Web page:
Facebook and Political Speech

By Ken Shotts, Sheila Melvin
2022 | Case No. ETH34 | Length 16 pgs.

By 2022, Meta was the world’s largest social media company, with around 3 billion users sharing 140 billion messages and a billion stories a day. Over 200 million businesses used Meta apps like Facebook, Instagram, and WhatsApp. Meta’s primary source of revenue was advertising. Its proclaimed mission was to “give people the power to build community and bring the world closer together” and its principles were to “give people a voice; build connection and community; serve everyone; keep people safe and protect privacy; promote economic opportunity.”

Facebook, which was Meta’s original platform and, from 2004 to 2021, the source of the company’s name, had 1.97 billion daily users around the world. More than 80 percent of adult social media users in the United States reported visiting Facebook at least once a week in 2022, and the platform’s global penetration was nearly 40 percent. This case focuses specifically on the use of Facebook for political speech in the United States and around the world. It covers the advent of Facebook as a political tool; the “Facebook era” in American presidential elections, including charges of Russian interference, “fake news” and disinformation, and targeted advertising; allegations of unfair censorship and double standards; the 2021 “whistleblower,” Frances Haugen; and the Facebook response to all these issues. The case also considers the role of Facebook in the Myanmar genocide and the Polish political landscape.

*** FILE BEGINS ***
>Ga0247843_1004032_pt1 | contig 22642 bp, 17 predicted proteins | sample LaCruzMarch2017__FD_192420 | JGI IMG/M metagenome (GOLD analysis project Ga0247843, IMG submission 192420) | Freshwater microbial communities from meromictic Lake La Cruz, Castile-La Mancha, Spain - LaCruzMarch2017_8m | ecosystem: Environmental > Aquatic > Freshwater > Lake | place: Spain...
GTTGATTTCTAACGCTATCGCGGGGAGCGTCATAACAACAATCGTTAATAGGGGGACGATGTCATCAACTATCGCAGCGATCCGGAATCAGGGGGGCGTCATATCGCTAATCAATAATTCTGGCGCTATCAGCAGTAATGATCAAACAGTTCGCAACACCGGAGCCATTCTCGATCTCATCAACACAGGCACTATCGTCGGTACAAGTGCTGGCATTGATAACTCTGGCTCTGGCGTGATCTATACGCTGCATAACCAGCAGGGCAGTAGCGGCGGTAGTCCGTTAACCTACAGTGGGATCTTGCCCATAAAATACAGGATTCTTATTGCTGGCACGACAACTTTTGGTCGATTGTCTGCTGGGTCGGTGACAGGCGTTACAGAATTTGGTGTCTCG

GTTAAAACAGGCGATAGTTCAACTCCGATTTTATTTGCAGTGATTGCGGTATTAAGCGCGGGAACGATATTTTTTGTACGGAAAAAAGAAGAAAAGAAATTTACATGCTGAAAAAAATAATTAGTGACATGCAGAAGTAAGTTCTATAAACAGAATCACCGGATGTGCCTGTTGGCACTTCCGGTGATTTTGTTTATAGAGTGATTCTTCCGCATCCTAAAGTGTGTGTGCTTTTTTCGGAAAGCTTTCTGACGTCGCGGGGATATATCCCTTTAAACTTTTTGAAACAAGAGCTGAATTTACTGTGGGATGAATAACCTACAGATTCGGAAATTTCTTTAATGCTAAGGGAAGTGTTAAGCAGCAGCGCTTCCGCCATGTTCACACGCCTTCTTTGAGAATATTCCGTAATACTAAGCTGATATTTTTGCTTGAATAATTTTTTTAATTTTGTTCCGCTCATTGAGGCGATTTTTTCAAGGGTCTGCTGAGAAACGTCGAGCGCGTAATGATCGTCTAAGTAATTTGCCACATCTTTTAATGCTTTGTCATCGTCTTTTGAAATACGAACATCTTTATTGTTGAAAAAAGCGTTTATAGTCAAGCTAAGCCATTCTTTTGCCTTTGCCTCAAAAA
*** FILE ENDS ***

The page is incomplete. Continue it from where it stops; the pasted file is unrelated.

Learning Objective

The case can be used for multiple purposes.

In classes on business ethics, the case can be used to analyze the role of moral intuitions in determining how stakeholders respond to a company’s policies. It also can be used to highlight the fact that a company’s executives and employees often fail to anticipate these stakeholder reactions.

In classes on business and society, the case can be used to discuss companies’ roles and responsibilities in supporting (or at least not actively undermining) foundational societal institutions like democracy and the rule of law.

In classes on strategy beyond markets, the case can be used to analyze companies’ strategic reactions to hot button issues. These reactions can take a variety of forms, ranging from public relations and lobbying efforts to self-regulation and rethinking the company’s products and policies.

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